Muskoka Conservancy this past weekend for her property, known as Shadow Rock.
Margaret Moffat, seen here with her son Norman and Alleyn Abbot from the Conservancy, has not only kept her lovely heritage properties in immaculate shape for many years, she and her family have most generously gifted the Conservancy with two large tracts of land that will forever preserve Wolf Mountain and Strawberry Mountain on Peninsula Lake. That is generous beyond words, and it a wonderful thing.
Margaret and her late husband Norman D. Moffat, purchased a waterfront propety on Wolf Bay, at the east end of Peninsual Lake in 1947. They added several more adjacent properties over the years, extending from the shores of Wolf Bay across South Portage Road and including fields, woodlands, shorelines and the two lovely lookouts. Inspired by the reflections in the water of the high rock faces and hills Margaret named the property Shadow Rock. Local builders constructed the first log cottage in 1949, very much in the Muskoka simple rustic style. In 1955 noted builder Knud Petersen built the Moffat's a second, larger cottage of spruce logs, notable for the stonework and animal carvings set into each of the interior doors that were done by Knud's father, Erik Skat Peterson.
In 1966 the Moffats acquired teh elegant stone Georgian farmhouse, built in 1907 by Robert Meredith for his bride-to-be (who, alas, never arrived from England). The property had been in the Meredith family since 1877 when it was acquired as a free land grant. The original smokehouse with its rough stone chimney remains. The sugar shack was built with logs from a settler's cabin. The main house is beautifully proportioned, and very rare in 1907. The gables are shingled and the tin roof is original. William Proudfoot of Huntsville built the house.
The first conservation easement was a joint donation with her son, Norm Moffat, on a parcel of land including Wolf Mountain, with rock cliffs that rise more than 300 feet above Wolf Bay. In 2012 Margaret added another conservation easement, almost as high, known as Strawberry Mountain. In all these easements protect more than 70 acres of mixed hardwood forest and more than 1700 feet of frontage.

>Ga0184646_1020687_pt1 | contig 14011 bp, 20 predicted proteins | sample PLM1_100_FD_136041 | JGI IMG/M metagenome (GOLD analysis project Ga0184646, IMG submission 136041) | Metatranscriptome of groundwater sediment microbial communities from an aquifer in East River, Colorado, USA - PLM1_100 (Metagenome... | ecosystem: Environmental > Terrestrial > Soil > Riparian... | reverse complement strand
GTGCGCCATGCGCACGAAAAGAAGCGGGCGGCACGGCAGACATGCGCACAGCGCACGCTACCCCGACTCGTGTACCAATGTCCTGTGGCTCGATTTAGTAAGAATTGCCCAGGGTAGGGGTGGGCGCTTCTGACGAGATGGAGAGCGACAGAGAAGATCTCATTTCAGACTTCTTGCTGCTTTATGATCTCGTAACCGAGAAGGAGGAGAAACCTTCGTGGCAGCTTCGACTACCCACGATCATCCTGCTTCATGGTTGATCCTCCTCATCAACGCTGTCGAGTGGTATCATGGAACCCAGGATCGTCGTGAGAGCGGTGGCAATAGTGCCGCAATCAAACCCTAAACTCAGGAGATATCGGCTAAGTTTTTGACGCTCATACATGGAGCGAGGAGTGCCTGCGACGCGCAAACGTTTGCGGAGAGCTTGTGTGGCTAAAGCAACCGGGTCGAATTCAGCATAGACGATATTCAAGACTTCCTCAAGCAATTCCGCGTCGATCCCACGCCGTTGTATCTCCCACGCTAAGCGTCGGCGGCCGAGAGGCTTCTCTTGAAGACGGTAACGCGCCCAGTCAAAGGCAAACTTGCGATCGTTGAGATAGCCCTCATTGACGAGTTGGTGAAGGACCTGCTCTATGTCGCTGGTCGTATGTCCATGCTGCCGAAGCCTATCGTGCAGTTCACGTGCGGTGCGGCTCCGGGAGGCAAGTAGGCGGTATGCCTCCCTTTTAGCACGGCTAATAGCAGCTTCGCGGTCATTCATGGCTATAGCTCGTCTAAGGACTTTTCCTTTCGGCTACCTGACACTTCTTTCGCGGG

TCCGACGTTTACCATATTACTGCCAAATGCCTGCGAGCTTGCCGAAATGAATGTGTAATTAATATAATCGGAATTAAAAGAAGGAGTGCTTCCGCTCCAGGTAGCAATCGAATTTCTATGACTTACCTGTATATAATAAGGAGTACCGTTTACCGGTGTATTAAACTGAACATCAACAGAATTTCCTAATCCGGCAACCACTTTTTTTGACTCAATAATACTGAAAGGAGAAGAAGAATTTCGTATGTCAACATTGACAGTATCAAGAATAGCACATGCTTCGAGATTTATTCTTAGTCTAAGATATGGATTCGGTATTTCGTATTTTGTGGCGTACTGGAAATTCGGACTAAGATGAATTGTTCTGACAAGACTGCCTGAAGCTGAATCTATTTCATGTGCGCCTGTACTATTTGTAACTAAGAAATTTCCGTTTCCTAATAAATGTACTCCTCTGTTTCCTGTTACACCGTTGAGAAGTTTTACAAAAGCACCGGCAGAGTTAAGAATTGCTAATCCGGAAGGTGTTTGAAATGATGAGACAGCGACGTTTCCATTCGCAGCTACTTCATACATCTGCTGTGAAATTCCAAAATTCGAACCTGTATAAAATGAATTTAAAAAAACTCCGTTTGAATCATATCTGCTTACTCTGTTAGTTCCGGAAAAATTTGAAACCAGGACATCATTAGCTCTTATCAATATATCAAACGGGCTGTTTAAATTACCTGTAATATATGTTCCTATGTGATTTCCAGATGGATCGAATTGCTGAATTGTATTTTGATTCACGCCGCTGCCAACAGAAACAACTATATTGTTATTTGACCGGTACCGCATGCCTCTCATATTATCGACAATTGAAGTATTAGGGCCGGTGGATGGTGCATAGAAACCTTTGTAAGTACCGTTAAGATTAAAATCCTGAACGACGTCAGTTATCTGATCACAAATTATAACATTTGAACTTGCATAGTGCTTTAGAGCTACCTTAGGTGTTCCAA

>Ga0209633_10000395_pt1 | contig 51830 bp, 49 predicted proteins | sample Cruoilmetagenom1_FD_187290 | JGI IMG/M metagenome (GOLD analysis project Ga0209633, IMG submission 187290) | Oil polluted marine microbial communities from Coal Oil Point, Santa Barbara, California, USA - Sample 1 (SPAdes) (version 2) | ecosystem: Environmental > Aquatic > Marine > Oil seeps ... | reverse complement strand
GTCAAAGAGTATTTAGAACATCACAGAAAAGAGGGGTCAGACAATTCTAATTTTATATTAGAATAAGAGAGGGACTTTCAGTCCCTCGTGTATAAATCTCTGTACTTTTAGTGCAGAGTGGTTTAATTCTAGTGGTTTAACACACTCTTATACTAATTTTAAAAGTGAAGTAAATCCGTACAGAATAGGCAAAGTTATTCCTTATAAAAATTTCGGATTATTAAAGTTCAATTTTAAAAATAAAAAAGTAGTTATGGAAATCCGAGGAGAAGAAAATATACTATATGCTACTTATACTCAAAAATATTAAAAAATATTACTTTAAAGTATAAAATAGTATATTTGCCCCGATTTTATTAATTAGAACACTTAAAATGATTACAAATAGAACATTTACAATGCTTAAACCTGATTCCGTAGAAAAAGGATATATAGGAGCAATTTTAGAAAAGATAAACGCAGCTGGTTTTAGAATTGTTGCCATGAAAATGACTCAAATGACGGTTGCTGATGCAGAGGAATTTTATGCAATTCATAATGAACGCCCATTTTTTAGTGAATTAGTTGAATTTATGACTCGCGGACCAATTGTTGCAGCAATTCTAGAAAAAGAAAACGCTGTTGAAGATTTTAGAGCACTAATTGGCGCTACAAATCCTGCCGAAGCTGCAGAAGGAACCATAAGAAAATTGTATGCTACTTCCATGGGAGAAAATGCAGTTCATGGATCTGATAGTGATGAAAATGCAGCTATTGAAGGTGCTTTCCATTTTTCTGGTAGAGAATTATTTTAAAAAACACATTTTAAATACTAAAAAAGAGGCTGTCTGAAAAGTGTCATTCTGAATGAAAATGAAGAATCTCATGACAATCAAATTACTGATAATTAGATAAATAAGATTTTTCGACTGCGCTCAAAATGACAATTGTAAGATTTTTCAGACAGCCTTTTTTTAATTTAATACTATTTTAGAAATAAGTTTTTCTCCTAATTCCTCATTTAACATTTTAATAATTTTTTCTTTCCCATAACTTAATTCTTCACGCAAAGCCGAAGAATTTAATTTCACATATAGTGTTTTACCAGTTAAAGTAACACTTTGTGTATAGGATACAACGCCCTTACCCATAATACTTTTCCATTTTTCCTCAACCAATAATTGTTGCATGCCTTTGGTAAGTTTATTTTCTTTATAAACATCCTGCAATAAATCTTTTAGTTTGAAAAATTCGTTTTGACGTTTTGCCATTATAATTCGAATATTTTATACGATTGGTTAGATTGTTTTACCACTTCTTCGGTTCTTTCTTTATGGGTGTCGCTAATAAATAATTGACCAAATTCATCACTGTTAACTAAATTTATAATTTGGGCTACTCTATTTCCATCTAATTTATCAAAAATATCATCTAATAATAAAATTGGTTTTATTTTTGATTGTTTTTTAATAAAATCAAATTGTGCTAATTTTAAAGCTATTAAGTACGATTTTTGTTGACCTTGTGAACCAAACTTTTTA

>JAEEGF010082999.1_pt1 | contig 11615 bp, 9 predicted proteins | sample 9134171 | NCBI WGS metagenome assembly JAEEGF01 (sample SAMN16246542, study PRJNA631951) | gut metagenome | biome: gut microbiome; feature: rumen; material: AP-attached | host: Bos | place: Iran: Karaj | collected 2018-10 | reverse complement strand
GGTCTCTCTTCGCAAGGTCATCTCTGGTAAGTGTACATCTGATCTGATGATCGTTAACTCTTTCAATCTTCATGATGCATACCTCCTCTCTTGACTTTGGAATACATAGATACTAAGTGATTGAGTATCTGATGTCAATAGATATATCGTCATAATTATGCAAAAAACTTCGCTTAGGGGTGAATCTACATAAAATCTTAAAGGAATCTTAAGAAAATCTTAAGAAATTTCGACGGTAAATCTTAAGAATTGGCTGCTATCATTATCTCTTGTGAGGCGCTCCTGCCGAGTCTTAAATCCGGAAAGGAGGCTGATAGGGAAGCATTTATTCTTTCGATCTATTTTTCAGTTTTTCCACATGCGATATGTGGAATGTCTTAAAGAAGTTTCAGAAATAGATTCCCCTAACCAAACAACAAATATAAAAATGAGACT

The Conservancy was delighted to recognize Margaret's far-sightedness, her love of her property and her desire to protect it from further development, preserving not only some of the most unique built heritage in the region, but also a large area of wild Muskoka.
Along with Margaret Moffat, another Lake of Bays "icon" was recognized, with the presentation of a Built and Cultural Heritage award to the Stewart Memorial Church. One of four historic churches in the Lake of Bays pastoral charge of the United Church, it is an ecellent example of 1887 white painted rural frame ecclesiastical architecture. Rev. Stewart came to Dwight in 1886, and his Church remains one of the oldest buildings in the village. Originally Baptist, it joined the United Church charge in 1936. In addition to much of the original building, the church boasts the most lovely of modern stained glass windows, done by local artist Charles Knapp in exquisite nature oriented themes. The first of these windows was presented to the church to honour Norman D. Moffat -- another most generous gesture by Margaret Moffat and family.
Bill and Catherine Hawkins were on hand to represent the congregation and receive this award.
We salute all of the people recognized by the Muskoka Conservancy for the work they do to preserve the natural beauty and unique buildings that make this area so special.
9. Friday, June 8th – recovery!
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